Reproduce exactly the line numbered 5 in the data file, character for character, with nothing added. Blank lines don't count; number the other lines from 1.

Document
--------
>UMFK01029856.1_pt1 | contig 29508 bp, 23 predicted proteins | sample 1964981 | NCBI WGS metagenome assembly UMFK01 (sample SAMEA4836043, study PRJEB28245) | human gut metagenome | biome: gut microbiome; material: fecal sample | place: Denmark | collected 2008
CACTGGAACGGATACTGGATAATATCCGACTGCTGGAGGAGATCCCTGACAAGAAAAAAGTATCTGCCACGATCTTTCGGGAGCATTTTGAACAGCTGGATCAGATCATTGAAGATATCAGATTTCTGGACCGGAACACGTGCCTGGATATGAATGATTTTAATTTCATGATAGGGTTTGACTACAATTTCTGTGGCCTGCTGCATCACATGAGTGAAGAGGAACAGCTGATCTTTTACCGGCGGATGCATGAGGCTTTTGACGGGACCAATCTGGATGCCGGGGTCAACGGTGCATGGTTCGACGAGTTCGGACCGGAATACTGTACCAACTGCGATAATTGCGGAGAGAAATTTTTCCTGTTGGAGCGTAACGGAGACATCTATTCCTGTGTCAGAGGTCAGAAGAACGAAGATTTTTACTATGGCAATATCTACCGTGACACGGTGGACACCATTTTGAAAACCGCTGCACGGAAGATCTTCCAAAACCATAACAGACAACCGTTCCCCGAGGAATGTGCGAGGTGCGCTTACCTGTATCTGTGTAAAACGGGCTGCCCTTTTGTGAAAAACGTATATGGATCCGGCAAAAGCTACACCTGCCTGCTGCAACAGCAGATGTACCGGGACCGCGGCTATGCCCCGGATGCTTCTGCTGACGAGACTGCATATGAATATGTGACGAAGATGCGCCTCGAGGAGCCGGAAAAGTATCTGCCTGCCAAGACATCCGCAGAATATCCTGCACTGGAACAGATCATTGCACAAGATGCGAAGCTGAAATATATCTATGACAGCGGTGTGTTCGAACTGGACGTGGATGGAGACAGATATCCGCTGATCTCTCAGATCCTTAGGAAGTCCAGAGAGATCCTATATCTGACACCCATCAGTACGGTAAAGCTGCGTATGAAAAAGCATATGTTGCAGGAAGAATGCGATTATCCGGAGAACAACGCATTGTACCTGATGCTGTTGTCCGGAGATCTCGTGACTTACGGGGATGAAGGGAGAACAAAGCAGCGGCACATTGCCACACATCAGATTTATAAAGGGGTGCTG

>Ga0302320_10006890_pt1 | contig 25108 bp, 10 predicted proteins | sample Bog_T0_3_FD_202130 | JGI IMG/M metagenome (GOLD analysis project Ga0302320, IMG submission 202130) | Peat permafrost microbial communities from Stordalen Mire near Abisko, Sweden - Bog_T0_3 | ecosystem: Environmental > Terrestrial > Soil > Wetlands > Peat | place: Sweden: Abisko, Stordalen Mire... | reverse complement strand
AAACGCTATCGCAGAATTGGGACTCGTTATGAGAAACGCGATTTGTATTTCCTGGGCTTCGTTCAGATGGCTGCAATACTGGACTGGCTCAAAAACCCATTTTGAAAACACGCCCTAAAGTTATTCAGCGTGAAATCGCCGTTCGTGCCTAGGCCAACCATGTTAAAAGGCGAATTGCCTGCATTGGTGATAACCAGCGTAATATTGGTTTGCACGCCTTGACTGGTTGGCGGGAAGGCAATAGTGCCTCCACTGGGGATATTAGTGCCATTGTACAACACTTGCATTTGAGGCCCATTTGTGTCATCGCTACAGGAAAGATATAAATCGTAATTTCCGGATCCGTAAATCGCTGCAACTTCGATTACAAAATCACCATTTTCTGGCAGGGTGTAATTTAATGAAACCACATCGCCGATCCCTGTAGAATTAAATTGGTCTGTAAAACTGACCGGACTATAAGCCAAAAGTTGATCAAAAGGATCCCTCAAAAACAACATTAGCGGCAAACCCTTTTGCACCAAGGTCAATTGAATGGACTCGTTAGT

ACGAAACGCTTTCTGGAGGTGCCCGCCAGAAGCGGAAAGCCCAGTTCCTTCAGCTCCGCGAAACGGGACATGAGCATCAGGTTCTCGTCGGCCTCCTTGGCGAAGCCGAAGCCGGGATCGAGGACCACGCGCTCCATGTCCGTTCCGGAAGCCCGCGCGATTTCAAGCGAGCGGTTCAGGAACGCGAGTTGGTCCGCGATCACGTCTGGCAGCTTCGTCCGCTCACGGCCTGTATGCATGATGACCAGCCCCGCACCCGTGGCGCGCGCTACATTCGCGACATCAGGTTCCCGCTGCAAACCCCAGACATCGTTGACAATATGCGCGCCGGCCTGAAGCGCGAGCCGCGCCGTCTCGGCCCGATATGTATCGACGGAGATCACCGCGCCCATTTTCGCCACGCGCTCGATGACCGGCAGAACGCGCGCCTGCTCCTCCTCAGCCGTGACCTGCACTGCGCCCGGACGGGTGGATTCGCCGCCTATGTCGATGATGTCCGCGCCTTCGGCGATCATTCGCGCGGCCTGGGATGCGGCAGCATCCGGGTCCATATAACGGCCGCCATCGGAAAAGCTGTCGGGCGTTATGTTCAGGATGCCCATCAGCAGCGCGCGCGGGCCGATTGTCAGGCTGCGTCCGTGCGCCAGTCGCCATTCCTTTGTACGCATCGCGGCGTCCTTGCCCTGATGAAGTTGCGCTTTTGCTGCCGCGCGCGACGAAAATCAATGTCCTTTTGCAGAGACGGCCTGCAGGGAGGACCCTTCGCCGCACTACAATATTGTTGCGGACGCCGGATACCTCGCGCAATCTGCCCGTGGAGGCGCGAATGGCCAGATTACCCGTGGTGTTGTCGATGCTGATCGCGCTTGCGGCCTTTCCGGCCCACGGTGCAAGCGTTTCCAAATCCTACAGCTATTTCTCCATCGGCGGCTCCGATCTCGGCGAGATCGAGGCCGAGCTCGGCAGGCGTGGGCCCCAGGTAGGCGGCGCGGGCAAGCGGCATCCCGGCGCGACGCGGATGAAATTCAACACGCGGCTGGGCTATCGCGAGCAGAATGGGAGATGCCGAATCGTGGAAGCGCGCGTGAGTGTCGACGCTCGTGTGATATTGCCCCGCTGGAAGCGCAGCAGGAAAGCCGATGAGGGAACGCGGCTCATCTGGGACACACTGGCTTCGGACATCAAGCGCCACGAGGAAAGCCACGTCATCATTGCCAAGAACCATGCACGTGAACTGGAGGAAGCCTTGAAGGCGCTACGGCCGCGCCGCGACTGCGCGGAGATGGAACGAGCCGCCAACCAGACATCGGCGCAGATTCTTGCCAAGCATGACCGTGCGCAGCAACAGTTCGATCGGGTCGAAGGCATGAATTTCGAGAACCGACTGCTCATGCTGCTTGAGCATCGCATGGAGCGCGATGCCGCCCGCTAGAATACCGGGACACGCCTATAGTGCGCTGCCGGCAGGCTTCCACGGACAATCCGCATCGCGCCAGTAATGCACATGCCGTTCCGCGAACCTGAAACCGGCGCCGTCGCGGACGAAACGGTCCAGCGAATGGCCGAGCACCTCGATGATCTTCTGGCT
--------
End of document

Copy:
ACGAAACGCTTTCTGGAGGTGCCCGCCAGAAGCGGAAAGCCCAGTTCCTTCAGCTCCGCGAAACGGGACATGAGCATCAGGTTCTCGTCGGCCTCCTTGGCGAAGCCGAAGCCGGGATCGAGGACCACGCGCTCCATGTCCGTTCCGGAAGCCCGCGCGATTTCAAGCGAGCGGTTCAGGAACGCGAGTTGGTCCGCGATCACGTCTGGCAGCTTCGTCCGCTCACGGCCTGTATGCATGATGACCAGCCCCGCACCCGTGGCGCGCGCTACATTCGCGACATCAGGTTCCCGCTGCAAACCCCAGACATCGTTGACAATATGCGCGCCGGCCTGAAGCGCGAGCCGCGCCGTCTCGGCCCGATATGTATCGACGGAGATCACCGCGCCCATTTTCGCCACGCGCTCGATGACCGGCAGAACGCGCGCCTGCTCCTCCTCAGCCGTGACCTGCACTGCGCCCGGACGGGTGGATTCGCCGCCTATGTCGATGATGTCCGCGCCTTCGGCGATCATTCGCGCGGCCTGGGATGCGGCAGCATCCGGGTCCATATAACGGCCGCCATCGGAAAAGCTGTCGGGCGTTATGTTCAGGATGCCCATCAGCAGCGCGCGCGGGCCGATTGTCAGGCTGCGTCCGTGCGCCAGTCGCCATTCCTTTGTACGCATCGCGGCGTCCTTGCCCTGATGAAGTTGCGCTTTTGCTGCCGCGCGCGACGAAAATCAATGTCCTTTTGCAGAGACGGCCTGCAGGGAGGACCCTTCGCCGCACTACAATATTGTTGCGGACGCCGGATACCTCGCGCAATCTGCCCGTGGAGGCGCGAATGGCCAGATTACCCGTGGTGTTGTCGATGCTGATCGCGCTTGCGGCCTTTCCGGCCCACGGTGCAAGCGTTTCCAAATCCTACAGCTATTTCTCCATCGGCGGCTCCGATCTCGGCGAGATCGAGGCCGAGCTCGGCAGGCGTGGGCCCCAGGTAGGCGGCGCGGGCAAGCGGCATCCCGGCGCGACGCGGATGAAATTCAACACGCGGCTGGGCTATCGCGAGCAGAATGGGAGATGCCGAATCGTGGAAGCGCGCGTGAGTGTCGACGCTCGTGTGATATTGCCCCGCTGGAAGCGCAGCAGGAAAGCCGATGAGGGAACGCGGCTCATCTGGGACACACTGGCTTCGGACATCAAGCGCCACGAGGAAAGCCACGTCATCATTGCCAAGAACCATGCACGTGAACTGGAGGAAGCCTTGAAGGCGCTACGGCCGCGCCGCGACTGCGCGGAGATGGAACGAGCCGCCAACCAGACATCGGCGCAGATTCTTGCCAAGCATGACCGTGCGCAGCAACAGTTCGATCGGGTCGAAGGCATGAATTTCGAGAACCGACTGCTCATGCTGCTTGAGCATCGCATGGAGCGCGATGCCGCCCGCTAGAATACCGGGACACGCCTATAGTGCGCTGCCGGCAGGCTTCCACGGACAATCCGCATCGCGCCAGTAATGCACATGCCGTTCCGCGAACCTGAAACCGGCGCCGTCGCGGACGAAACGGTCCAGCGAATGGCCGAGCACCTCGATGATCTTCTGGCT